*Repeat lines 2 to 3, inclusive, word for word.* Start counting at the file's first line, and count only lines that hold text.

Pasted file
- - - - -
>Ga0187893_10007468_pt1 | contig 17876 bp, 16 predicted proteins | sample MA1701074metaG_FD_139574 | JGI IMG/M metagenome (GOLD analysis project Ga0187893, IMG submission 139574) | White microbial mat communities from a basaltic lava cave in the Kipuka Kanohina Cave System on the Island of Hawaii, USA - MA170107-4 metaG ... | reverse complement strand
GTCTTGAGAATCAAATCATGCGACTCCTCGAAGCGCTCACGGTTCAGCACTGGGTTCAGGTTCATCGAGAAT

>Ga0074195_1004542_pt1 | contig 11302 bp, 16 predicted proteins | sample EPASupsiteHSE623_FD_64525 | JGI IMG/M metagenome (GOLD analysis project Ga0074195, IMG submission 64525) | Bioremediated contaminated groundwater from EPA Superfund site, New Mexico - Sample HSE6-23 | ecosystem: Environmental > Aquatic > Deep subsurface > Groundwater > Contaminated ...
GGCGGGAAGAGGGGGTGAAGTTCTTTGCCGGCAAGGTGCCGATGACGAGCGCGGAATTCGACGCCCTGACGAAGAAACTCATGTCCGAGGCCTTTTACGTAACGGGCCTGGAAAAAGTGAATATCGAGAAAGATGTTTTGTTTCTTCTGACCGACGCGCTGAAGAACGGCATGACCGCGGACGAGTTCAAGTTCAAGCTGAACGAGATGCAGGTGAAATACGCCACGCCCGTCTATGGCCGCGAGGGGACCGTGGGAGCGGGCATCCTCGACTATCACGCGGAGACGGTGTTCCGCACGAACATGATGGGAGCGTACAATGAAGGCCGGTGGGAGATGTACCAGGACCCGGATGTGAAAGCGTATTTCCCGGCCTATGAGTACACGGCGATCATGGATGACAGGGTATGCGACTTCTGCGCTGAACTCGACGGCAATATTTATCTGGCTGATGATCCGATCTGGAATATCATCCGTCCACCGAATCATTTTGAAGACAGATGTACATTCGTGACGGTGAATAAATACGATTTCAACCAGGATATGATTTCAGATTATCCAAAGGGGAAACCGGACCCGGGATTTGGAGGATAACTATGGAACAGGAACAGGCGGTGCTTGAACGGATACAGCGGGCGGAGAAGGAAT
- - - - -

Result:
GTCTTGAGAATCAAATCATGCGACTCCTCGAAGCGCTCACGGTTCAGCACTGGGTTCAGGTTCATCGAGAAT

>Ga0074195_1004542_pt1 | contig 11302 bp, 16 predicted proteins | sample EPASupsiteHSE623_FD_64525 | JGI IMG/M metagenome (GOLD analysis project Ga0074195, IMG submission 64525) | Bioremediated contaminated groundwater from EPA Superfund site, New Mexico - Sample HSE6-23 | ecosystem: Environmental > Aquatic > Deep subsurface > Groundwater > Contaminated ...